We would like to know a lot more about the dispute in the Belknap County Sheriff's Department that has resulted in the suspension of Chief Deputy David Perkins, who has been on paid administrative leave for more than four months.
Efforts by The Daily Sun bring to light more information about the matter through requests under the state's Right to Know Law have been blocked by an exemption in the law that local, county and state agencies have long used to keep secret “records pertaining to internal personnel practices.”
An earlier court ruling interpreted that phrase so broadly that public officials and agencies used it to turn away all but the most mundane requests for information.
Fortunately, the New Hampshire Supreme Court last week removed the blanket “internal personnel practices” exemption. The court said any interest public agencies might have in withholding information must be balanced against the public interest in disclosure.
For that reason, we have renewed our request for documents we believe would shed light on the case.
We believe the public interest in disclosure is strong.
Perkins' lawyer contends his client is the target of retaliation and harassment by Sheriff Mike Moyer, who favors another deputy to be his successor.
Moyer said those claims are “lies being spread by David Perkins and his friends.”
Coming from two men who have had long, distinguished careers in law enforcement, there's a staggering chasm between those two positions.
Fortunately, there are documents that would enlighten the public about who is telling the truth, and we believe they should be released.
A report from a detective's investigation into a Tilton drug case that kicked off this controversy would be helpful in assuring the public that that matter was handled properly.
Second, according to Perkins' attorney, a Tilton police officer gave a statement as part of that investigation that was central to the actions by Perkins in seeking to bring in an outside agency to look into the integrity of the Sheriff's Drug Task Force. The public has an interest in seeing that, since it could shed light on whether Perkins' desire for an internal probe of the Drug Task Force was based on good faith or, as his critics claim, mere politics.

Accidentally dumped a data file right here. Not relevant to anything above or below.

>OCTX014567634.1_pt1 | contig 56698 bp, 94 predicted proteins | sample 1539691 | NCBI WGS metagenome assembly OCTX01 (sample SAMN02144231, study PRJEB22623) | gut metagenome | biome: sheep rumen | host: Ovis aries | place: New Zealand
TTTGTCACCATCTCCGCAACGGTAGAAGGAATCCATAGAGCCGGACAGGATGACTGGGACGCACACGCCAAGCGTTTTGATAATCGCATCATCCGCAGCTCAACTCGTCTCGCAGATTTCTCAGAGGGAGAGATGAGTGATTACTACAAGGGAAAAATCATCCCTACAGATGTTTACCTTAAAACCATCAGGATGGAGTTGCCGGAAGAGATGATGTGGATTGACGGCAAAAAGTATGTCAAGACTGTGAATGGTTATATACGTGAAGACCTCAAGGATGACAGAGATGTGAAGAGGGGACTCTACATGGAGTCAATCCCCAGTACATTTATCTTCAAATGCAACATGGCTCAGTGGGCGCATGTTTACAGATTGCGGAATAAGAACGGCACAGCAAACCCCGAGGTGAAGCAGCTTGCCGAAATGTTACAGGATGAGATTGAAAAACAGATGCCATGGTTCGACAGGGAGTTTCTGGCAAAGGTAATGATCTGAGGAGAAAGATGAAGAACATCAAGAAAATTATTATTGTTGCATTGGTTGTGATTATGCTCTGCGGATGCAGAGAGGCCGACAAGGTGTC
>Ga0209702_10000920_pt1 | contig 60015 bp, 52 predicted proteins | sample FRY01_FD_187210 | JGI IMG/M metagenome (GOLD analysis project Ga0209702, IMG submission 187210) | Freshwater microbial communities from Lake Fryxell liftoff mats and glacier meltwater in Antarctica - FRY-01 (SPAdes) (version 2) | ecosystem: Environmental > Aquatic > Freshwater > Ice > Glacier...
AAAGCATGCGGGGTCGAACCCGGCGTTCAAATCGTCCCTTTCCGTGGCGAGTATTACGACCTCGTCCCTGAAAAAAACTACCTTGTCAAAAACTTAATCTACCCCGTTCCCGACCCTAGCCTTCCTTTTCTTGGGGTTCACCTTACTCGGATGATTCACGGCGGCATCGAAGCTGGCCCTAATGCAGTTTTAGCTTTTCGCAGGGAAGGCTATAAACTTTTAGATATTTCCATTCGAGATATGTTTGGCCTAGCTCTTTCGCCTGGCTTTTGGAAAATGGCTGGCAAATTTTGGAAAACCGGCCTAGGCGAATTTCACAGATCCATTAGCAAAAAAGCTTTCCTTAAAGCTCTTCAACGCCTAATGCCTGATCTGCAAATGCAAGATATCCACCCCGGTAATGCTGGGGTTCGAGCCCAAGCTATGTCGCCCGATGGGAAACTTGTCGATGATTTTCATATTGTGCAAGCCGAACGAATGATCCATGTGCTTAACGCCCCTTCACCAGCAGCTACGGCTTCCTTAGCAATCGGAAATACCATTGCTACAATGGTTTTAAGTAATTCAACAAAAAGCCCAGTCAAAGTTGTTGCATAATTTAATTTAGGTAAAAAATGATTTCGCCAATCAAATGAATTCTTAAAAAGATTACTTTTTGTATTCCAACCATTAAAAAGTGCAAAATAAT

Finally, there have been three internal investigations of Perkins conducted at public expense. Releasing those to the extent possible would help taxpayers, voters and interested observers determine whether they addressed legitimate public concerns or, as Perkins claims through his lawyer, they were politically motivated to damage Perkins and give his prospective opponent in the upcoming sheriff's race an advantage.
This is one of those instances where there is both a substantial public interest and a plentiful paper trail, and we believe those things should have a chance to meet.
Not only is it in the public interest to release as much information as possible, it may also be in Sheriff Moyer's interest, because releasing these documents would go a long way toward convincing the public that the Belknap County Sheriff's Department has nothing to hide.